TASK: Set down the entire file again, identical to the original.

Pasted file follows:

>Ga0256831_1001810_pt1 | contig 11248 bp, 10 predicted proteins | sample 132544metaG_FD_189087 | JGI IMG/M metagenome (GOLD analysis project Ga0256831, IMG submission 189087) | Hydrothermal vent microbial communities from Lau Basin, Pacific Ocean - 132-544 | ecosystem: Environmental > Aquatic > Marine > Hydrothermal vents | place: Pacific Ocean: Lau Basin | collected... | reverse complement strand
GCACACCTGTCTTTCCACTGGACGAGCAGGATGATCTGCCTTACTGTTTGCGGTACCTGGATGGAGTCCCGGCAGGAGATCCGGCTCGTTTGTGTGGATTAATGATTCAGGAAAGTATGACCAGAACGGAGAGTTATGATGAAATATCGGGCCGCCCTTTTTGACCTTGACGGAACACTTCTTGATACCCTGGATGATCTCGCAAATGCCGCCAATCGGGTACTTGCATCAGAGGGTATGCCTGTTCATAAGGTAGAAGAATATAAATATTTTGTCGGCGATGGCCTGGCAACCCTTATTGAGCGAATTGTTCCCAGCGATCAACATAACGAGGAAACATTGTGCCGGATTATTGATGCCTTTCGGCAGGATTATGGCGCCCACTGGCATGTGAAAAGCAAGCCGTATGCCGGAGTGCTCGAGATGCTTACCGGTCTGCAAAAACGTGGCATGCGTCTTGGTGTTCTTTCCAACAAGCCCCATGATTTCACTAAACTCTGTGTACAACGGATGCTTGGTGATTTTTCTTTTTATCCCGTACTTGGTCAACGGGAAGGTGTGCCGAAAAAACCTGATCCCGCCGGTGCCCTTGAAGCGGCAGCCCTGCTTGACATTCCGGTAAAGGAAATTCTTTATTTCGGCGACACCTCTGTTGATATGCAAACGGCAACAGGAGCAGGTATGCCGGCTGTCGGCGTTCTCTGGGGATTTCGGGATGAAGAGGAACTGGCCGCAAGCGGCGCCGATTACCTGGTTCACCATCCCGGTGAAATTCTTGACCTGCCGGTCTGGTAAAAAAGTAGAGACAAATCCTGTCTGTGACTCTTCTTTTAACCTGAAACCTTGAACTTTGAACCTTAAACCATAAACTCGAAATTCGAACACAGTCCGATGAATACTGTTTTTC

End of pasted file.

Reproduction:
>Ga0256831_1001810_pt1 | contig 11248 bp, 10 predicted proteins | sample 132544metaG_FD_189087 | JGI IMG/M metagenome (GOLD analysis project Ga0256831, IMG submission 189087) | Hydrothermal vent microbial communities from Lau Basin, Pacific Ocean - 132-544 | ecosystem: Environmental > Aquatic > Marine > Hydrothermal vents | place: Pacific Ocean: Lau Basin | collected... | reverse complement strand
GCACACCTGTCTTTCCACTGGACGAGCAGGATGATCTGCCTTACTGTTTGCGGTACCTGGATGGAGTCCCGGCAGGAGATCCGGCTCGTTTGTGTGGATTAATGATTCAGGAAAGTATGACCAGAACGGAGAGTTATGATGAAATATCGGGCCGCCCTTTTTGACCTTGACGGAACACTTCTTGATACCCTGGATGATCTCGCAAATGCCGCCAATCGGGTACTTGCATCAGAGGGTATGCCTGTTCATAAGGTAGAAGAATATAAATATTTTGTCGGCGATGGCCTGGCAACCCTTATTGAGCGAATTGTTCCCAGCGATCAACATAACGAGGAAACATTGTGCCGGATTATTGATGCCTTTCGGCAGGATTATGGCGCCCACTGGCATGTGAAAAGCAAGCCGTATGCCGGAGTGCTCGAGATGCTTACCGGTCTGCAAAAACGTGGCATGCGTCTTGGTGTTCTTTCCAACAAGCCCCATGATTTCACTAAACTCTGTGTACAACGGATGCTTGGTGATTTTTCTTTTTATCCCGTACTTGGTCAACGGGAAGGTGTGCCGAAAAAACCTGATCCCGCCGGTGCCCTTGAAGCGGCAGCCCTGCTTGACATTCCGGTAAAGGAAATTCTTTATTTCGGCGACACCTCTGTTGATATGCAAACGGCAACAGGAGCAGGTATGCCGGCTGTCGGCGTTCTCTGGGGATTTCGGGATGAAGAGGAACTGGCCGCAAGCGGCGCCGATTACCTGGTTCACCATCCCGGTGAAATTCTTGACCTGCCGGTCTGGTAAAAAAGTAGAGACAAATCCTGTCTGTGACTCTTCTTTTAACCTGAAACCTTGAACTTTGAACCTTAAACCATAAACTCGAAATTCGAACACAGTCCGATGAATACTGTTTTTC